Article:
Neurogenic Claudication Symptoms, Causes, Test, Treatment
Learn all about neurogenic claudication symptoms, causes, test and treatment.
Neurogenic claudication results from compression of the spinal nerves in the lumbar (lower) spine. Neurogenic claudication is caused by irritation or pinch of the lower spinal cord or cauda equina.
Neurogenic claudication (NC) is a group of symptoms that are commonly associated with spinal stenosis, which is the narrowing of the spinal canal. This condition commonly develops in the lumbar (lower) region of the spine with the following symptoms, pain, numbness and tingling.
Neurogenic claudication (NC) is the clinical syndrome commonly associated with lumbar spinal stenosis (LSS).
Non-surgical management is recommended as initial treatment, but little is known about current practice in relation to the assessment and management of these patients in the non-surgical setting.
What is Neurogenic Claudication?
The term “neurogenic” means problem with nerves and word “claudication” is derived from Latin language, which means a limp. Neurogenic claudication is thus characterized by pain, numbness, weakness, discomfort, urinary incontinence, bladder incontinence and muscle cramping in legs.
Neurogenic Claudication Symptoms
Neurogenic claudication would often have symptoms of feeling tired. Generalized weakness is also one of the non-specific symptoms of neurogenic claudication. Specific Symptoms of Neurogenic Claudication;
- Loss of appetite
- Severe pain is felt in the lower back and legs in patients suffering from neurogenic claudication. Symptoms of pain associated with neurogenic claudication are spread along the dermatome of the spinal nerve depending on pinch or irritation of the spinal nerve.
- Burning and sharp pain associated with neurogenic claudication is triggered by flexion of the lower back. Pain is aggravated while walking up the hill with back in flex position.
- Pain in patients suffering from neurogenic claudication can start upon walking and bending backwards and gets relieved upon sitting or stooping.
- Irritation or pinch of the motor nerve causes muscle contractions resulting in muscles spasm and cramping in patients suffering from neurogenic claudication.
- The level of muscle cramp depends on the irritation or pinch of the segmental spinal nerve.
- In few cases patient suffering from neurogenic claudication feels continuous leg discomfort, which may or may not respond to pain medications.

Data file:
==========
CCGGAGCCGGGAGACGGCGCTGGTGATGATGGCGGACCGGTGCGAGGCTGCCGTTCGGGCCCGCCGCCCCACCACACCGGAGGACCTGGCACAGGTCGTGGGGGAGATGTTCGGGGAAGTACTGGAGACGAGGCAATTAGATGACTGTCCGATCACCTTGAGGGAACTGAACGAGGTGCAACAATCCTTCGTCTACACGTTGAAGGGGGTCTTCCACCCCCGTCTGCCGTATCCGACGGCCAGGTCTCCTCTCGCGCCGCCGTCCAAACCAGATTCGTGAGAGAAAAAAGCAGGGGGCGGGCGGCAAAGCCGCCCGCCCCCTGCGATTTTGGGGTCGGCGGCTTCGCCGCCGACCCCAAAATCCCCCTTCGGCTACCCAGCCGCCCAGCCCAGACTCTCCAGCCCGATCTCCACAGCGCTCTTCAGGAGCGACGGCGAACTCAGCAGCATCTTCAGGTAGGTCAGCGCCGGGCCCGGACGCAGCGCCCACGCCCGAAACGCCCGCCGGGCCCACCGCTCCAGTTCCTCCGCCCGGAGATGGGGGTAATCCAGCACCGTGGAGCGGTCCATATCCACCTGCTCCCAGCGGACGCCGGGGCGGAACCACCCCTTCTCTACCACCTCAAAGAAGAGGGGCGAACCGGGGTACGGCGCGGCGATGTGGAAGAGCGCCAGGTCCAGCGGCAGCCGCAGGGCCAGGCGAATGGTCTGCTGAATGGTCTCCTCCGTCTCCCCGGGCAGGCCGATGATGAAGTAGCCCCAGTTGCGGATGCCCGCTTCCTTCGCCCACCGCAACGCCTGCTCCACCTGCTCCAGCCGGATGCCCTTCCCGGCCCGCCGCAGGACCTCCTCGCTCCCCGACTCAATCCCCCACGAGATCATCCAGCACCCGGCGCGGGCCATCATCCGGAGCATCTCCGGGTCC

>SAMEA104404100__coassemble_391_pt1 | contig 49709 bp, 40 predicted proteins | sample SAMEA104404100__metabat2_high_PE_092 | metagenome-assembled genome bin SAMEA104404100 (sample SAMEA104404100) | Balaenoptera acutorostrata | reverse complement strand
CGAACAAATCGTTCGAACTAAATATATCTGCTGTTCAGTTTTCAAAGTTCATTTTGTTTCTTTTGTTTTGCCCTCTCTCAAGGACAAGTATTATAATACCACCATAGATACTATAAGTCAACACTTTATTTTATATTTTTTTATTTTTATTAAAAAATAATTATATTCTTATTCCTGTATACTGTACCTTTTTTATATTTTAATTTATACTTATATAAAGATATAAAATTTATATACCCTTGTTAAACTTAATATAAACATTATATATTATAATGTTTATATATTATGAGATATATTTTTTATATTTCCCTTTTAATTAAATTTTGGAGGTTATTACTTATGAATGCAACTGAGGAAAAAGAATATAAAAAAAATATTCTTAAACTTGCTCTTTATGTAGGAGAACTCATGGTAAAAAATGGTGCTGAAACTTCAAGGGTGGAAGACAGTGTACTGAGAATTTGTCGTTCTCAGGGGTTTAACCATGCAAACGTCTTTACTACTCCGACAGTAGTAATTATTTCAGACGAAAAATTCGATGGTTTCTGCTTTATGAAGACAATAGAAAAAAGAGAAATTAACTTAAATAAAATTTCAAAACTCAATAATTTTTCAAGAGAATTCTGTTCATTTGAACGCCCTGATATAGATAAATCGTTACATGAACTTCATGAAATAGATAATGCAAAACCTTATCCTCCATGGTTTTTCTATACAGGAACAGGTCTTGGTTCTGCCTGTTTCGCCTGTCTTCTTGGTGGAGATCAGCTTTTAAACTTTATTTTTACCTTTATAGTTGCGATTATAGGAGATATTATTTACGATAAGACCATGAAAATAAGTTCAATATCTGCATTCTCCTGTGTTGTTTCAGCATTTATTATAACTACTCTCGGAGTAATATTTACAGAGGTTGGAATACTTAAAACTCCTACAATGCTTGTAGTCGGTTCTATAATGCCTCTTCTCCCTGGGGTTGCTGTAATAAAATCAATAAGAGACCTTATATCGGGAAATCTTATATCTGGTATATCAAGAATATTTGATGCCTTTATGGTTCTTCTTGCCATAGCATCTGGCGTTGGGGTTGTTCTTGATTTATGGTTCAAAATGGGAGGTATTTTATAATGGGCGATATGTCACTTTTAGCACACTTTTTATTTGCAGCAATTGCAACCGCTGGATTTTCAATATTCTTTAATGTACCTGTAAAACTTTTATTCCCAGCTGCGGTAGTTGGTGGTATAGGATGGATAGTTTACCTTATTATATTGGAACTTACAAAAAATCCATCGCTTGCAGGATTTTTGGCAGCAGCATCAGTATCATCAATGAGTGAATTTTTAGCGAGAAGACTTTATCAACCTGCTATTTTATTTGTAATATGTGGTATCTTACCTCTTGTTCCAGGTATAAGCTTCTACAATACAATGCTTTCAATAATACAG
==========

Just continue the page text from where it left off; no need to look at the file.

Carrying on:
- Leg discomfort may be less severe during extension of spinal cord.
- Pressure or pinch of lower spinal cord or cauda equina causes initial sensory symptoms like tingling in patients suffering from neurogenic claudication, which spreads along the dermatome supplied by the nerve.
- Tingling is felt as pins and needles along the dermatome of the nerve in one or both leg.
Persistent pressure or irritation of spinal sensory nerve results in numbness.
- Cauda equina syndrome is a group of symptoms caused by pinch or pressure over cauda equina below second lumbar spinal segment.
- Symptoms are sensory (tingling, numbness), motor (muscle weakness) and autonomic (bladder and bowel incontinence).
Sensory symptoms like tingling and numbness is caused by pinch or pressure over sensory nerve. Motor symptoms like muscle weakness is caused by motor nerve lesion and autonomic symptoms like bladder and bowel incontinence is caused by pressure or pinch of autonomic nerve.
Neurogenic Claudication Causes
Neurogenic claudication causes are;
- Spinal Stenosis-
- Osteophytes within Spinal Canal-
- Spondylolisthesis 4
- Facet Joint Hypertrophy
- Ossification of Posterior Spinal Ligament-
- Vertebral Column Bone Tumor-
- Degenerative Disc Disease (DDD)
- Midline Synovial Ganglion Cyst
Neurogenic Claudication Test
Neurogenic claudication can be diagnosed by following tests;
- Magnetic resonance imaging
- CT scan
Neurogenic Claudication Treatment
Neurogenic claudication treatment can be done surgically or by medications. The goal of surgical treatment is to decompress (remove the pressure from) the nerve roots in the lumbar spine. If the compression results from a herniated disc, a micro discectomy (procedure that uses small incisions with a tiny video camera for viewing) may provide relief. In other cases, a laminectomy (removal of part of a bone) may be necessary. Surgery is often superior choice of treatment for Neurogenic Claudication.
- Partial Fascectomy
- Lumbar Decompression Surgery
Medical treatments include;
- Pain relievers. Pain medications such as ibuprofen (Advil, Motrin IB, others), naproxen (Aleve, others) and acetaminophen (Tylenol, others) may be used temporarily to ease the discomfort of spinal stenosis. They are typically recommended for a short time only, as there’s little evidence of benefit from long-term use.
- Antidepressants. Nightly doses of tricyclic antidepressants, such as amitriptyline, can help ease chronic pain.
- Anti-seizure drugs. Some anti-seizure drugs, such as gabapentin (Neurontin) and pregabalin (Lyrica), are used to reduce pain caused by damaged nerves.
- Opioids. Drugs that contain codeine-related drugs such as oxycodone (Oxycontin, Roxicodone) and hydrocodone (Norco, Vicodin) may be useful for short-term pain relief. Opioids may also be considered cautiously for long-term treatment. But they carry the risk of serious side effects, including becoming habit forming.